AP: So your escape is a moral one at heart, apart from being an aesthetic one? Do you equate complexity and murkiness of experience with artistic depth? Does a writer have to get "down and dirty" at some point, in one way or another, in order to write well? What are the implications of this for the writer in straight-laced Singapore?
FC: I don't think all writers have to get "down and dirty" in order to write well. For instance, you don't need to attempt murder in order to get under the skin of a serial killer. Research oftentimes is your crutch, the hatch into which your imagination dives.
Having said that, "murky experience" does give your poem an edge which research cannot; it's all to do with the visceral, the telling details that impact on your imagination, that make the work more real. Take the prose piece "Dancer from the Dance". Details of what happens inside a strip club – the mirrors, music, swirling lights, how male customers look at each other, how much lap dances cost, etc. – these are things you cannot glean from a book. "No wisdom without dirt", as a line from the piece goes.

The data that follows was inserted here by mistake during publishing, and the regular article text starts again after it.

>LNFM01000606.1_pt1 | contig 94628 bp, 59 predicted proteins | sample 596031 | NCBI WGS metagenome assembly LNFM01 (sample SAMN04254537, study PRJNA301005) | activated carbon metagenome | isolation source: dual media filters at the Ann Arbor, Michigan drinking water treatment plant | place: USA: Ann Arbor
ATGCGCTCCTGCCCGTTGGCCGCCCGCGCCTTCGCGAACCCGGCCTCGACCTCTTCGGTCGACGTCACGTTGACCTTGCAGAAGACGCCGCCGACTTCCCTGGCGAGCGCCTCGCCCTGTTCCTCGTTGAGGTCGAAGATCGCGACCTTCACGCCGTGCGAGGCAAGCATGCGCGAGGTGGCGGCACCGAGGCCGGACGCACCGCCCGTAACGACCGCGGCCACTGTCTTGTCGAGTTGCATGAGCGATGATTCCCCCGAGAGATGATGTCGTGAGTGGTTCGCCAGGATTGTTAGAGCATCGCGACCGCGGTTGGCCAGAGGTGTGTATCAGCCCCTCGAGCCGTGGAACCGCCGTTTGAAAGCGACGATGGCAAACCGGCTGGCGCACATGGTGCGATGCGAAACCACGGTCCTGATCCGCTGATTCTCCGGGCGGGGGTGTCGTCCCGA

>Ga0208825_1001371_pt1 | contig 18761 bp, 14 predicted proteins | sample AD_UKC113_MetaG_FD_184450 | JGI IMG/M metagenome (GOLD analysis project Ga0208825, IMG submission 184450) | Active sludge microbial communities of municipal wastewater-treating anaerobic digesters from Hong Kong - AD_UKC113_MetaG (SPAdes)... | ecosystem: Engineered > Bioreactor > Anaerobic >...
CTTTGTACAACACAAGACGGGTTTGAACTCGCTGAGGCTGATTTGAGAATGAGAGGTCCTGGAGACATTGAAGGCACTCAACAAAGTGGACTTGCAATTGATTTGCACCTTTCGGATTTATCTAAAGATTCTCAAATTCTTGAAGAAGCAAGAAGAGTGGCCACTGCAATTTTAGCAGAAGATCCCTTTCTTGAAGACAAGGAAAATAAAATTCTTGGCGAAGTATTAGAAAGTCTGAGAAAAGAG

What this means for the writer in straight-laced Singapore? I don't intend to prescribe, nor do I pretend to know. You need to go as far as your morality allows you.
AP: You mentioned needing to expand your vistas but clearly you have no wish to stray too far over the brink. For instance, your work remains (perhaps has become even more) dominantly urban(e) in flavour. So apart from the pure kick of going to a strip club, the appeal was the lure of kinship then – transgression and performance? I also note an undercurrent of wistful eroticism in your poetry (your love poems for instance). I wonder if you'd agree that these are important threads in your work and what you'd like to say about them.
FC: You're right on the money. Transgression was what my creative writing supervisor asked me to research into when she read my first dramatic monologue. And the more I got into these monologues, the more I felt the need for performance, which was why at one stage, I was even reading up stuff like method acting and how puppeteers create characters.
My love poems have always carried that wistful quality about them... sentimental and yet not quite, ironic and yet not quite. Again, having met the strippers allowed me to try something new – taking my love poetry into eroticism, but not full on. There's always something about the way I write – I tend to pull back. I’ve always believed in pulling back... I go by the dictum "less is more".